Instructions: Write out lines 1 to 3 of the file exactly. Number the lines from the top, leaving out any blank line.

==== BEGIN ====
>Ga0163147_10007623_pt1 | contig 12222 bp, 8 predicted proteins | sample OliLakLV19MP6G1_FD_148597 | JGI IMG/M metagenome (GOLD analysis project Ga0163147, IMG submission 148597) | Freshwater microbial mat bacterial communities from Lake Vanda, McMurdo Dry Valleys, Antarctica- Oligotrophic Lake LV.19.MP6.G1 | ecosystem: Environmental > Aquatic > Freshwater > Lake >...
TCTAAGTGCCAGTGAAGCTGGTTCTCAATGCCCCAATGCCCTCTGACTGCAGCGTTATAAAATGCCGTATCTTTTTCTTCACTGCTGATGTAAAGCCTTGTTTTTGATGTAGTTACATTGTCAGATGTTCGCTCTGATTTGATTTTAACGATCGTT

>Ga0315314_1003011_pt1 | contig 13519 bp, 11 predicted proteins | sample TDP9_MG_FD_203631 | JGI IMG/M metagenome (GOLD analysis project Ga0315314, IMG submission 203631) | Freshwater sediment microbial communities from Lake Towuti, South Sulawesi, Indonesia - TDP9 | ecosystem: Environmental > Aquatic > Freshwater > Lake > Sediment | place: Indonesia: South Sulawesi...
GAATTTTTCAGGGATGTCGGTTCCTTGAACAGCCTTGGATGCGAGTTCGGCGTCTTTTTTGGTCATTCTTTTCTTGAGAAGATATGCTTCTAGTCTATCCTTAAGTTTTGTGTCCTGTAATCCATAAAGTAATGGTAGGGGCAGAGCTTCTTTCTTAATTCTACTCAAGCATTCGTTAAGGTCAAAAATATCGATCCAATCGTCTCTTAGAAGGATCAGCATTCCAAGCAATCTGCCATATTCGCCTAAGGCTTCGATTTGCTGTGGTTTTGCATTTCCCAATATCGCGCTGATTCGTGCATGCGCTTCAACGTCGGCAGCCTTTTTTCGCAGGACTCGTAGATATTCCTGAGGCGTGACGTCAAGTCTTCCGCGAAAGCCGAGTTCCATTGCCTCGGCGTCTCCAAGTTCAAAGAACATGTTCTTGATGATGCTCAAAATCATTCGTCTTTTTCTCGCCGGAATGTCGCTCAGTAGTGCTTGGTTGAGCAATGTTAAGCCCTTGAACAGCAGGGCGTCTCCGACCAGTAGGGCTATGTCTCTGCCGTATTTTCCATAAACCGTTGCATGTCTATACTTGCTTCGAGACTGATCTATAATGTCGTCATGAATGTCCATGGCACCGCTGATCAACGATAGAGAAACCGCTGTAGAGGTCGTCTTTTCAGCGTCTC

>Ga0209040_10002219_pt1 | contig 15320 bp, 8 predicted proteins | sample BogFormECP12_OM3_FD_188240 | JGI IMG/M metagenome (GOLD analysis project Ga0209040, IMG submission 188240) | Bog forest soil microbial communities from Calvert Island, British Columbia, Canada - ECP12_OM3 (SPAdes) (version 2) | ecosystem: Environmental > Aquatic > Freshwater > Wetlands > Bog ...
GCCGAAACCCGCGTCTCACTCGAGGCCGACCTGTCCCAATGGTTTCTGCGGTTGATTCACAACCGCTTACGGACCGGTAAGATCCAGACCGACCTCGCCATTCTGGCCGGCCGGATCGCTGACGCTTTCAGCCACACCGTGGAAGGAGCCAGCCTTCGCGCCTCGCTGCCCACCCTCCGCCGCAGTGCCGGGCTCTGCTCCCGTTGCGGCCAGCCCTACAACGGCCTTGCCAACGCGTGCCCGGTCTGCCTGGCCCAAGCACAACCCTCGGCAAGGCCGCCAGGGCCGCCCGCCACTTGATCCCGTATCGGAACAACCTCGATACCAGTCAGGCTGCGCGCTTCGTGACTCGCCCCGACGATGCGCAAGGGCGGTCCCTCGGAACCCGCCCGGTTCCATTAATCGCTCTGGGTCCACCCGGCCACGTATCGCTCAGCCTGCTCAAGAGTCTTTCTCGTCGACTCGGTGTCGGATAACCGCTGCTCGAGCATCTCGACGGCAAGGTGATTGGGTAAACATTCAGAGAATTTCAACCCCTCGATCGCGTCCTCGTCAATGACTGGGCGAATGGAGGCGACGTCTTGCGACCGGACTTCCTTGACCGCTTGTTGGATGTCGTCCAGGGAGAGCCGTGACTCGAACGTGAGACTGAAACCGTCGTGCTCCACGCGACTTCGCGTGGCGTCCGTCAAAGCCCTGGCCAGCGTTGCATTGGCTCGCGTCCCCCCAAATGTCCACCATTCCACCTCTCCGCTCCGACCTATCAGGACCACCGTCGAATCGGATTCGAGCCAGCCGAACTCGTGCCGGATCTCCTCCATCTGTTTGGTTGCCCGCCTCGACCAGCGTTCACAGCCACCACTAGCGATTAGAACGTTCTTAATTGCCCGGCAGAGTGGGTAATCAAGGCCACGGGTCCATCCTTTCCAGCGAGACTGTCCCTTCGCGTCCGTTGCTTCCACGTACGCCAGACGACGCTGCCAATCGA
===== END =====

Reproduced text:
>Ga0163147_10007623_pt1 | contig 12222 bp, 8 predicted proteins | sample OliLakLV19MP6G1_FD_148597 | JGI IMG/M metagenome (GOLD analysis project Ga0163147, IMG submission 148597) | Freshwater microbial mat bacterial communities from Lake Vanda, McMurdo Dry Valleys, Antarctica- Oligotrophic Lake LV.19.MP6.G1 | ecosystem: Environmental > Aquatic > Freshwater > Lake >...
TCTAAGTGCCAGTGAAGCTGGTTCTCAATGCCCCAATGCCCTCTGACTGCAGCGTTATAAAATGCCGTATCTTTTTCTTCACTGCTGATGTAAAGCCTTGTTTTTGATGTAGTTACATTGTCAGATGTTCGCTCTGATTTGATTTTAACGATCGTT

>Ga0315314_1003011_pt1 | contig 13519 bp, 11 predicted proteins | sample TDP9_MG_FD_203631 | JGI IMG/M metagenome (GOLD analysis project Ga0315314, IMG submission 203631) | Freshwater sediment microbial communities from Lake Towuti, South Sulawesi, Indonesia - TDP9 | ecosystem: Environmental > Aquatic > Freshwater > Lake > Sediment | place: Indonesia: South Sulawesi...